Please use this identifier to cite or link to this item:
Effects of Air Temperature on Flowering and Fruiting in Loquat cv. "Mozi"
The early-season flower buds of loquat formed during August and September in Southern Taiwan usually fail to set due to relatively poor pollen viability. Hand pollination with viable pollen grains after cold storage produced 15 to 20% fruit set comparable to that under natural condition. Field sampling indicated that pollen yield and rate of germination of loquat increased with the development of inflorescence from September to December. The positive correlation between viability and cold weather led us to predict that the two processes are closely related. Results of temperature regulation experiment showed that the optimal temperature for the development of loquat inflorescence ranged from 18°to 23℃. Temperature above 25℃ were found to be unfavorable. A 4-hour treatment at 34℃ daily for a period of 5 days reduced the highly vital pollen (produced in December with germinating rate of 90%) to the level of viability of these produced in September (30% germinated). Besides, damaged pollen tubes, plasmoptysis were common place among pollens after high-temperature treatment. A measurement of plant tissue temperature especially leaves and flowers in September and October revealed that unshaded floral parts could reach 34℃ midday might have adverse effect on pollen viability. Lowering air temperatkure by shading not only would successfully bring about early-season fruit production ,but also enhanced fruit quality. Data obtained with hand pollination, temperature regulation and early-season shading in this experiment suggest tentatively that air temperature is the limiting factor for the control of pollen viability and successful fruit set of loquat in Taiwan.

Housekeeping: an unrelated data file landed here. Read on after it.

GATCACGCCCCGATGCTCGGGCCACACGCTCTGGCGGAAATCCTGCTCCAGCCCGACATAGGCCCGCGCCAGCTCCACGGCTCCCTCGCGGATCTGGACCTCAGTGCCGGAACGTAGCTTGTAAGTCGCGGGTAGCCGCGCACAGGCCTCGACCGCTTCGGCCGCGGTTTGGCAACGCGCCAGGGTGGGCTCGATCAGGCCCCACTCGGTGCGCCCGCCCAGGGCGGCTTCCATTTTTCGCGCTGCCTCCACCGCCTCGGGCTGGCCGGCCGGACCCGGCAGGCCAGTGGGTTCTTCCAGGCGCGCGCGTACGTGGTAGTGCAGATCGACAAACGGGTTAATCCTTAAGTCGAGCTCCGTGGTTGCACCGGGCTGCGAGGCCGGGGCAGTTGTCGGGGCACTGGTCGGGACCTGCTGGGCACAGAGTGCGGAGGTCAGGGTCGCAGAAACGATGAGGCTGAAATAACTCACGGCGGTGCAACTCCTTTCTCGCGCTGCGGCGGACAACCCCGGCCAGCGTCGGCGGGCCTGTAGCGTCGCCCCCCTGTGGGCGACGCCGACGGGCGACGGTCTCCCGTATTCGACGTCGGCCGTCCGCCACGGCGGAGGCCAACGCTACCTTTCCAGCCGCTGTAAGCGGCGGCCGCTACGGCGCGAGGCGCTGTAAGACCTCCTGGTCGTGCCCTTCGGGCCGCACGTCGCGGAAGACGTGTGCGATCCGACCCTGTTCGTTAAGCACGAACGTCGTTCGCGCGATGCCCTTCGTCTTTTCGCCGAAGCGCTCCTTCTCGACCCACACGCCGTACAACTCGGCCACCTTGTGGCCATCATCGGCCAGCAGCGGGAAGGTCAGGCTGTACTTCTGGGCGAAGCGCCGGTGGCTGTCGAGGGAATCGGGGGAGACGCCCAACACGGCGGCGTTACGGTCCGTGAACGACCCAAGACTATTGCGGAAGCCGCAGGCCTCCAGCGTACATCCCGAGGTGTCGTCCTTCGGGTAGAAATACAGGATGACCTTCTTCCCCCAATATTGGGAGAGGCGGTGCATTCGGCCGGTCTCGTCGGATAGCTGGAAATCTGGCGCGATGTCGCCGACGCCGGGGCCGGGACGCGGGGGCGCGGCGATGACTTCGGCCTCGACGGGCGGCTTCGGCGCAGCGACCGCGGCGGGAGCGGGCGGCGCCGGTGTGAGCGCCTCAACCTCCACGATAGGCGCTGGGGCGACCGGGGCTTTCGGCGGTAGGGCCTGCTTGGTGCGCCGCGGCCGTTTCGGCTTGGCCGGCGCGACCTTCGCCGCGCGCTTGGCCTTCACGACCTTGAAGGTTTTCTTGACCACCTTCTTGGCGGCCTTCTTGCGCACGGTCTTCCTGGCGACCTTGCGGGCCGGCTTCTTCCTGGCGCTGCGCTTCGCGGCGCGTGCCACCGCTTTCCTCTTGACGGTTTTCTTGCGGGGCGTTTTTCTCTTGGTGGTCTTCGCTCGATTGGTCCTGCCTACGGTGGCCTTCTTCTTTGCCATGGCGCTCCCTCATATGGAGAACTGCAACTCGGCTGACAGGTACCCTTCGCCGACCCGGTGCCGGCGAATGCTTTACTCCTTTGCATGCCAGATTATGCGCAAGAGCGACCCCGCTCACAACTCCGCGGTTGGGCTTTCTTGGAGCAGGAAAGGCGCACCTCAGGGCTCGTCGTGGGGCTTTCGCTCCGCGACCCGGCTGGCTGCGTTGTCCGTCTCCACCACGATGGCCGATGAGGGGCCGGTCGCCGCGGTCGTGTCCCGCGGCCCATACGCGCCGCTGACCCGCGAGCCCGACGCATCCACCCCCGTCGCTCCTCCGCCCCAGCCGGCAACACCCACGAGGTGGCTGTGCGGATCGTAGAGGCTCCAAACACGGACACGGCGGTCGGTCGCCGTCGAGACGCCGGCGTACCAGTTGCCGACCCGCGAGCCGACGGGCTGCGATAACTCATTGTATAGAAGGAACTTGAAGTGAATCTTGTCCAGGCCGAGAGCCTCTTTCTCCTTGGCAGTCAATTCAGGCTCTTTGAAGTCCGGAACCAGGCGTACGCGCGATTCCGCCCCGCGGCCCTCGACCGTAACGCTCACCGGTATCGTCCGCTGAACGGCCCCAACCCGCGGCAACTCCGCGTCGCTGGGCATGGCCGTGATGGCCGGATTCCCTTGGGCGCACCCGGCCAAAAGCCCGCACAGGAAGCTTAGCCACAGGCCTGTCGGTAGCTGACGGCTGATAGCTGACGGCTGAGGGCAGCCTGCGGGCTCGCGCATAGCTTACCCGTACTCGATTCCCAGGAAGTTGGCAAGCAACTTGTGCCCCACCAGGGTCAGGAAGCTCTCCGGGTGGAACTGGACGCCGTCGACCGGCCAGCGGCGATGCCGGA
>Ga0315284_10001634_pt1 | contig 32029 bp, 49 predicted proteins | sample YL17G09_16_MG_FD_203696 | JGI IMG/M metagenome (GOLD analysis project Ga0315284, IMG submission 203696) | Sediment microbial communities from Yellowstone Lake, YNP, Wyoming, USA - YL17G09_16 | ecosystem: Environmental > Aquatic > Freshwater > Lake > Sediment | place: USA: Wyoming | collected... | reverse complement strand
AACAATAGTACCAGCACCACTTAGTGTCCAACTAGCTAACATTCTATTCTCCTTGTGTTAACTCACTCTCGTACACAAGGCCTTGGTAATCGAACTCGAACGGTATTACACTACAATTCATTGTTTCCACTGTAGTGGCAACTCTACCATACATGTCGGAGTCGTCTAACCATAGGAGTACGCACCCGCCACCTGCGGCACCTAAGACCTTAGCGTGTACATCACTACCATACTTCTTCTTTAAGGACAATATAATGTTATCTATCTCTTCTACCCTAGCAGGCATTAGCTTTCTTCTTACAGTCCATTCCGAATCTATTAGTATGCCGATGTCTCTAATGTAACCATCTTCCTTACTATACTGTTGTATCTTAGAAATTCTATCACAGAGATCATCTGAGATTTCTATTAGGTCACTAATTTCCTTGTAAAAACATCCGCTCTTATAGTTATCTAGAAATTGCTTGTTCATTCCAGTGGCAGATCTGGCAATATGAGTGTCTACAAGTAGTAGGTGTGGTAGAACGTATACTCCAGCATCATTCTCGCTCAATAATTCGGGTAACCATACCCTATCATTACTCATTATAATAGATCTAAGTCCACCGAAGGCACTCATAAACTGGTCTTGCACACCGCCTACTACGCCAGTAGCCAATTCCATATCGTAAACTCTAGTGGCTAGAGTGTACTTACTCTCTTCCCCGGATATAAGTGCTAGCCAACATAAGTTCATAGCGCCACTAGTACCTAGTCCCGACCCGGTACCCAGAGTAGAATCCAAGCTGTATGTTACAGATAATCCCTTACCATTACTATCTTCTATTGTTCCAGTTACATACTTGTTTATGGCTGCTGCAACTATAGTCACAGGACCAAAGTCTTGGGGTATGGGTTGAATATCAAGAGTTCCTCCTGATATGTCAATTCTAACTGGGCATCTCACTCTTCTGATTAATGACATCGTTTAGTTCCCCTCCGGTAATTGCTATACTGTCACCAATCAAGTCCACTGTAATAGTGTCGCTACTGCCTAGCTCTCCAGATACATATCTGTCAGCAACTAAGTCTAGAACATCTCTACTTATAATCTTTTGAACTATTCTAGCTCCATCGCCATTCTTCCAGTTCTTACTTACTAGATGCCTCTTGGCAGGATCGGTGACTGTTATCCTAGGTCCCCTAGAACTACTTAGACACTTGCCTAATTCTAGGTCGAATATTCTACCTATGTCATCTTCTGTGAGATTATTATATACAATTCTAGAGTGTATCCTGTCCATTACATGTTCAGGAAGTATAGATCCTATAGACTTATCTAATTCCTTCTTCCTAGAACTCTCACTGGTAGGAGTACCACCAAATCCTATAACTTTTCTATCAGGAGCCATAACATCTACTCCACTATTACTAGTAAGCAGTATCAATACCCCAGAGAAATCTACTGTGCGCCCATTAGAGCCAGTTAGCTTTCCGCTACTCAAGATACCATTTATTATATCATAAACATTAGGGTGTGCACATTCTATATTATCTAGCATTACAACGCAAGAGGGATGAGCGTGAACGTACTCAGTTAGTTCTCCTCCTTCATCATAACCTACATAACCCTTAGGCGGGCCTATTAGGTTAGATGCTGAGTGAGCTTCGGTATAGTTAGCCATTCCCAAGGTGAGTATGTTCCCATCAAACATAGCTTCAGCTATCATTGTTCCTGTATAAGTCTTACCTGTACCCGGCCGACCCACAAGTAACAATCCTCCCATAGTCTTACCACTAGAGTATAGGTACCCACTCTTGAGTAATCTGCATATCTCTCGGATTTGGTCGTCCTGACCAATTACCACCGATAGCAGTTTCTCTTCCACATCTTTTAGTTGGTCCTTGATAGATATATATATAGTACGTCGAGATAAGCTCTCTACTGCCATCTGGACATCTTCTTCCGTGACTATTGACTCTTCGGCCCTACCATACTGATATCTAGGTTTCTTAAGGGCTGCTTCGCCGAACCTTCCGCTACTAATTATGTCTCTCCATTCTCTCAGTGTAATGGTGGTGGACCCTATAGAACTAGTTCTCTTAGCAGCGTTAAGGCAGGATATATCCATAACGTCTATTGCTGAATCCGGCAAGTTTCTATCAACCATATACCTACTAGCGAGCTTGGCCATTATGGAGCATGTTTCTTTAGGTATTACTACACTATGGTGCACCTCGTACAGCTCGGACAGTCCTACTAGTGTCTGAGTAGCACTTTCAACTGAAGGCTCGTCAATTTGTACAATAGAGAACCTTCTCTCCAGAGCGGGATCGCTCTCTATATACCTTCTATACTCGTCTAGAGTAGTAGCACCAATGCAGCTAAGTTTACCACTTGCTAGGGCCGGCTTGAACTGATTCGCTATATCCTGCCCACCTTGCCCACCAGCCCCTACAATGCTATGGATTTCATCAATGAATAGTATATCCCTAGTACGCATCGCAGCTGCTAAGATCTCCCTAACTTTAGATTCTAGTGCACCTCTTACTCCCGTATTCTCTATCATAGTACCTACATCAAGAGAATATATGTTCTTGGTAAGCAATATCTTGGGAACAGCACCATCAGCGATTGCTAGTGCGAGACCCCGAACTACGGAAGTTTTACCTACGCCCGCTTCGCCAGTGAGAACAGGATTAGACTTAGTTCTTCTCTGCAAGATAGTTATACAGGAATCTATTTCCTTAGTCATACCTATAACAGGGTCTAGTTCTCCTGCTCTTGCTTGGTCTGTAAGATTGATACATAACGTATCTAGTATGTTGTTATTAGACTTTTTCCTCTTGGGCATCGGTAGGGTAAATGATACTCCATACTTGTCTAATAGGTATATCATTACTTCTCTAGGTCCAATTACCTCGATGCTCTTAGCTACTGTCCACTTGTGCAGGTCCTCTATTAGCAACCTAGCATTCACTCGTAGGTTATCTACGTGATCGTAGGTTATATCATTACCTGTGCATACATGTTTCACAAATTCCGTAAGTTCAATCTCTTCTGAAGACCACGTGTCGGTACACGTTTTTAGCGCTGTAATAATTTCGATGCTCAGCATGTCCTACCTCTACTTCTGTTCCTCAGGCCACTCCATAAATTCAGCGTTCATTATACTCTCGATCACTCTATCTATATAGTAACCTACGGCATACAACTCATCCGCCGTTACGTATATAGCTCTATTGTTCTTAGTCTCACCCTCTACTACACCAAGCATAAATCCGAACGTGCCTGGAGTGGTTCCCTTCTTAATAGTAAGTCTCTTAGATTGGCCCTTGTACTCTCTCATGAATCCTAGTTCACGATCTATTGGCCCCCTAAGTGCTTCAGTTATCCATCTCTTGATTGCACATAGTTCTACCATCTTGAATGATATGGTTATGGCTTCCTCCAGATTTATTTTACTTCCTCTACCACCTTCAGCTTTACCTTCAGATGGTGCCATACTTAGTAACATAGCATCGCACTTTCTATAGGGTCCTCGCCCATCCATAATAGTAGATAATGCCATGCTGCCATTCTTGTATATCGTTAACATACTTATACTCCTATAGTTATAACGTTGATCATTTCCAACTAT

|Appears in Collections:||園藝學系|
Show full item record
TAIR Related Article
Items in DSpace are protected by copyright, with all rights reserved, unless otherwise indicated.